Monday, December 29, 2008
Marcus Lyons was so bitter after leaving prison in 1991 that he tried to nail himself to a wooden cross outside the DuPage County Courthouse.
On Friday, two decades after he was convicted of a rape he did not commit, Lyons was one of 22 people pardoned by Gov. Rod Blagojevich.
Lyons, 51, said he felt fortunate to have received clemency, knowing that a growing backlog has left hundreds of others waiting for decisions from the governor.
But Lyons, now living in Indiana, said he is still upset with police officers from Woodridge, where the crime took place in 1987. He said Friday's pardon can't return the one thing he wants most.
"You can never get your reputation back," he said.
Most of the other 21 people pardoned on Friday appeared to have already served short sentences for such crimes as burglary, forgery or robbery, with a few more serious cases of battery.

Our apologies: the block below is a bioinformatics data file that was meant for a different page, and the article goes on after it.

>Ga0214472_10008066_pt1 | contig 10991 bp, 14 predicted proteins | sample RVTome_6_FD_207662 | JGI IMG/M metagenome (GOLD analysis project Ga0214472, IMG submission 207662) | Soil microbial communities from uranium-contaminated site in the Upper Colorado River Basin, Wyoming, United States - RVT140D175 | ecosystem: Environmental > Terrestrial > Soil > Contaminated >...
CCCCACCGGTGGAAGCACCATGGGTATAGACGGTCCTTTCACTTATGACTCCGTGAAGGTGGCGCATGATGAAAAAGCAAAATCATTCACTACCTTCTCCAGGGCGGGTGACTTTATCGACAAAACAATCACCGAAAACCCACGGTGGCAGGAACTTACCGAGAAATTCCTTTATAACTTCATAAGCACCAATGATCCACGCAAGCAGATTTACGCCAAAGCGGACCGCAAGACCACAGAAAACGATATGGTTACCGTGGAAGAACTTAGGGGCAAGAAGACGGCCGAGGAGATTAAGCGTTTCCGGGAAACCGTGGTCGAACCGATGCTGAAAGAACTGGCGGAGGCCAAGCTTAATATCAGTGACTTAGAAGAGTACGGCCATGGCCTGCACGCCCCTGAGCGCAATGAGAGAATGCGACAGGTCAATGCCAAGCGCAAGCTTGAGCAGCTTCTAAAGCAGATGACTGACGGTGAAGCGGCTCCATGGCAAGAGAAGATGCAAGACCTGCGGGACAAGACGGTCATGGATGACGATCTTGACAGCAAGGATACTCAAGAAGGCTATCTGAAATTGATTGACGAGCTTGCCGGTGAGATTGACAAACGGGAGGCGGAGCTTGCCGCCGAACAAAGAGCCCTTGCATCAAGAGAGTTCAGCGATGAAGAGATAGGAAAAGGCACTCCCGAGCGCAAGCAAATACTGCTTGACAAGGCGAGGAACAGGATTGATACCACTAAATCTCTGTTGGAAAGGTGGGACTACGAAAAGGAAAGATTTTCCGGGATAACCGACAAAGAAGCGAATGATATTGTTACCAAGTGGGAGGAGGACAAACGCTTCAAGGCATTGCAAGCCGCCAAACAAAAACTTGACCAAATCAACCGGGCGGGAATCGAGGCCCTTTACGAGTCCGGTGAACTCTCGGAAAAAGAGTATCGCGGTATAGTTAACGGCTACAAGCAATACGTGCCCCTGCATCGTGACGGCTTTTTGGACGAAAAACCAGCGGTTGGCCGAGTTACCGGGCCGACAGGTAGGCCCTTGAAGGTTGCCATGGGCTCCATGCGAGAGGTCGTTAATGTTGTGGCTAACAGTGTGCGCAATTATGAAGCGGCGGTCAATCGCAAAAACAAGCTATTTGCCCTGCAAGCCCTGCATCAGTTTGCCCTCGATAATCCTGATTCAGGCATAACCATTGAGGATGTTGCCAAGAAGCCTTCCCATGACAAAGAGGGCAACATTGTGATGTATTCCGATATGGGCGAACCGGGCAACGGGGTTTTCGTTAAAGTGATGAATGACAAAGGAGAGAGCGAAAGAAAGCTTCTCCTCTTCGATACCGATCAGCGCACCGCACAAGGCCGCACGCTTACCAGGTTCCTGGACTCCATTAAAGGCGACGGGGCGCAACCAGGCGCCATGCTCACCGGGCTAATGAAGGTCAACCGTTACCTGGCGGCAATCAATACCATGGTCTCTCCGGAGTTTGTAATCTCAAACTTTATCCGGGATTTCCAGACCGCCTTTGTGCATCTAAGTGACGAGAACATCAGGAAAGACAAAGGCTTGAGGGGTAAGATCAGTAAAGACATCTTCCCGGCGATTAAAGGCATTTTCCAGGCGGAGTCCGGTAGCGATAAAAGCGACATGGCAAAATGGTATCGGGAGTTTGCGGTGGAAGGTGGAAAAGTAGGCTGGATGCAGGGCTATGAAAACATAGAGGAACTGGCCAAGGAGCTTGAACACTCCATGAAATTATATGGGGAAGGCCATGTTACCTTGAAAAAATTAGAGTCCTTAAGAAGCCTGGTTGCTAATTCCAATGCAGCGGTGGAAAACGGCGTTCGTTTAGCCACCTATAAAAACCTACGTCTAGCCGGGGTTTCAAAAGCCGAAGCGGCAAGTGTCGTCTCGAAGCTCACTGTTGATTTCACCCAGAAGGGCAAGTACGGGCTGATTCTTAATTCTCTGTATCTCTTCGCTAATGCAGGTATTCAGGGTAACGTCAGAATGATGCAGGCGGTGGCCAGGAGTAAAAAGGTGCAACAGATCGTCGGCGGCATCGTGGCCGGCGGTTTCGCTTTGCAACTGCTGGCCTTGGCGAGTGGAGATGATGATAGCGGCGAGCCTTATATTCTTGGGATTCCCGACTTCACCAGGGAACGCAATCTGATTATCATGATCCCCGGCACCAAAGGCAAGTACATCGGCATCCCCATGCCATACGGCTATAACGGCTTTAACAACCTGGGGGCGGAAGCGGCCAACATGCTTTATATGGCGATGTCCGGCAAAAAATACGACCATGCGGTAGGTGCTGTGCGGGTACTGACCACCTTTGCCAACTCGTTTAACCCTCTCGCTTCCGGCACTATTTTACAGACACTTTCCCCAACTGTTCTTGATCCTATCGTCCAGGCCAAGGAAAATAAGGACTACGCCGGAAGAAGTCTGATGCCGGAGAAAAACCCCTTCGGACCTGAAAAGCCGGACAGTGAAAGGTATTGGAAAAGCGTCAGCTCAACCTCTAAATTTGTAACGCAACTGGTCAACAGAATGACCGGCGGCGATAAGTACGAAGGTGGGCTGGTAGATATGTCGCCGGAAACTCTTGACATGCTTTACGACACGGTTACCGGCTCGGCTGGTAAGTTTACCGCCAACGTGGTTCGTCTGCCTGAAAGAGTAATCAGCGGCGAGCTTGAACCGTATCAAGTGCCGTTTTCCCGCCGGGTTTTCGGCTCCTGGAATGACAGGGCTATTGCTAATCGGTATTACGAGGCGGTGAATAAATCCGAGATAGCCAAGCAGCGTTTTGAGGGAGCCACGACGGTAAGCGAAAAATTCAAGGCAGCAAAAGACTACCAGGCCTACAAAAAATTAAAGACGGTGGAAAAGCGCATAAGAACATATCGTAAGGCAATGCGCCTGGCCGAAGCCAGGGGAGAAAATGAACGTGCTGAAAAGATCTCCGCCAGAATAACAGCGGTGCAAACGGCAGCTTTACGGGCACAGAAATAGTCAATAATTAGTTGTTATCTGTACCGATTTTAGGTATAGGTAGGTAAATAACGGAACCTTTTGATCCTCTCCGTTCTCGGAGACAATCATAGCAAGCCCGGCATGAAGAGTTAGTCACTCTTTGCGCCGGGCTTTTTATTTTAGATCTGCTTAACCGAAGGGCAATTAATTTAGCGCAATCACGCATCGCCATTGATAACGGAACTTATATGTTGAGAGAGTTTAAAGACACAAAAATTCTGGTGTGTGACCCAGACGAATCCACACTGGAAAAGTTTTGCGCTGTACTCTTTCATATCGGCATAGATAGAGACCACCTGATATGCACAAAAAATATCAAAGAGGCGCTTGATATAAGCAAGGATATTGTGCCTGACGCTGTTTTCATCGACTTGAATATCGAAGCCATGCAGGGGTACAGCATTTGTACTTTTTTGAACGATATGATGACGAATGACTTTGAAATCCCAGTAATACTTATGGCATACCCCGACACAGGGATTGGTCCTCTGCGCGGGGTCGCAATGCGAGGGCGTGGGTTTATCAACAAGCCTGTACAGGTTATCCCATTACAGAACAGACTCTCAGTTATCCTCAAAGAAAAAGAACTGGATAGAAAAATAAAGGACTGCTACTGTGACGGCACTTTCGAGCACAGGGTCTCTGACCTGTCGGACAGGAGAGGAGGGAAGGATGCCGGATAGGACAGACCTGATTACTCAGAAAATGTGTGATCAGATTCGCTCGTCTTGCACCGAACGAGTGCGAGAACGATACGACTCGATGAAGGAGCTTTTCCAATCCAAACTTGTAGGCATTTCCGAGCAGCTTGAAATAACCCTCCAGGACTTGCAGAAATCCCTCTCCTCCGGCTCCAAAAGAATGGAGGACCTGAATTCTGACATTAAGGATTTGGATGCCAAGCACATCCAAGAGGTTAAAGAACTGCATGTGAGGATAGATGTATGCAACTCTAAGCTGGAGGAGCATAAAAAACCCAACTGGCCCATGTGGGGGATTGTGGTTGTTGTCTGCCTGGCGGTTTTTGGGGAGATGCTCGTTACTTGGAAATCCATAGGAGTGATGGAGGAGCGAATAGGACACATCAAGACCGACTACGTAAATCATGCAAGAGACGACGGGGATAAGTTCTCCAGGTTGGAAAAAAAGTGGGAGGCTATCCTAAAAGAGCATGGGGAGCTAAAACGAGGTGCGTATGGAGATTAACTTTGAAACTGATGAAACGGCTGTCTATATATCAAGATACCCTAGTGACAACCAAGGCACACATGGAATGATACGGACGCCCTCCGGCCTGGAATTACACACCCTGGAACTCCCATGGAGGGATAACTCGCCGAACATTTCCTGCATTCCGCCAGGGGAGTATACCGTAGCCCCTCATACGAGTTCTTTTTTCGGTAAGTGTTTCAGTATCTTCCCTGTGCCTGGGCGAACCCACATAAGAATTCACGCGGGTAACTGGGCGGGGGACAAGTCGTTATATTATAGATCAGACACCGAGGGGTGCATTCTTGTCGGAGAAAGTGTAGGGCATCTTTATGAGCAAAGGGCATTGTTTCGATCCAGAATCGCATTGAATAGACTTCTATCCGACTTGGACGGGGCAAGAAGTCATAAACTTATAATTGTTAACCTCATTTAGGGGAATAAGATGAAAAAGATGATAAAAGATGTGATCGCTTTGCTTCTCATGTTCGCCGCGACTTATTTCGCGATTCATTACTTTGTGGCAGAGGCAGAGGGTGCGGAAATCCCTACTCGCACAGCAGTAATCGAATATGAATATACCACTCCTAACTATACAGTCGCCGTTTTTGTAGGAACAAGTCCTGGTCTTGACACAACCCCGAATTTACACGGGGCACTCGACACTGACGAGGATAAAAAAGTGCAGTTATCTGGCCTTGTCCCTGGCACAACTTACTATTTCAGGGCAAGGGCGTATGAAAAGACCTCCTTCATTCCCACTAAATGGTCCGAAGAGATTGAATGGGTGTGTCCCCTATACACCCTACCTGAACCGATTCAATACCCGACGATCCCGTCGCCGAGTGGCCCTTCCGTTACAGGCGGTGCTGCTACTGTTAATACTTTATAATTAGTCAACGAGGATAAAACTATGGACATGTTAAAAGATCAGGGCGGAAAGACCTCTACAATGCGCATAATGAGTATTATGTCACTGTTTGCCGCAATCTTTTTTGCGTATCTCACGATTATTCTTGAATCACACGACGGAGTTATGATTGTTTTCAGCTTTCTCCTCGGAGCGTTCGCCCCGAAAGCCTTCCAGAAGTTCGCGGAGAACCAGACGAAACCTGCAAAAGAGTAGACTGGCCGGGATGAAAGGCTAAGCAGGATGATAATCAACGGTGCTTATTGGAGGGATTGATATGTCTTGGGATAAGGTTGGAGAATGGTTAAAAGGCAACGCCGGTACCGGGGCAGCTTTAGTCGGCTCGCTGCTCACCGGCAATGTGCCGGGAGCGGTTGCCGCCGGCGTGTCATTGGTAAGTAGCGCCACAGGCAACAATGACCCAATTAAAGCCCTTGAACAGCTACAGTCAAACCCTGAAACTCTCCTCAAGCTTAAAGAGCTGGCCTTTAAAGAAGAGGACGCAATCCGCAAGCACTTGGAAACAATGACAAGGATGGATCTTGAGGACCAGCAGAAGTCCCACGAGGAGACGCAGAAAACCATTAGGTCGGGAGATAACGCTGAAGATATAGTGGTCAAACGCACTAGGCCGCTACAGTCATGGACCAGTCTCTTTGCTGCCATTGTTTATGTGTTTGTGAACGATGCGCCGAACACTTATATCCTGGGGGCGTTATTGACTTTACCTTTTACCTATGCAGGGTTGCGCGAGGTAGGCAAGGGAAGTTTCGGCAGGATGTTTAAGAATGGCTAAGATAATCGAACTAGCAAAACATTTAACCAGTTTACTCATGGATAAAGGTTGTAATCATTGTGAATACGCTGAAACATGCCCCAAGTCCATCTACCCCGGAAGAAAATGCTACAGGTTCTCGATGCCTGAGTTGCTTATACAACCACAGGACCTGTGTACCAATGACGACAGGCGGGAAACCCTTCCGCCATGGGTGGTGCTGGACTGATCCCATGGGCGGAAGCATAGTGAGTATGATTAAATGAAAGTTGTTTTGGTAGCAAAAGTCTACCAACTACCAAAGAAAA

The "pardon based on innocence" allows Lyons to apply for about $85,000 in compensation for the 3 years he served, said his attorney, Jane Raley of the Center on Wrongful Convictions at Northwestern University School of Law.
But perhaps more important, she said, "it begins to address the enormous suffering he's endured."
On Nov. 30, 1987, a 29-year-old woman who lived in a Woodridge apartment complex told police she had been raped. She erroneously identified Lyons as her attacker. [Mark Godsey]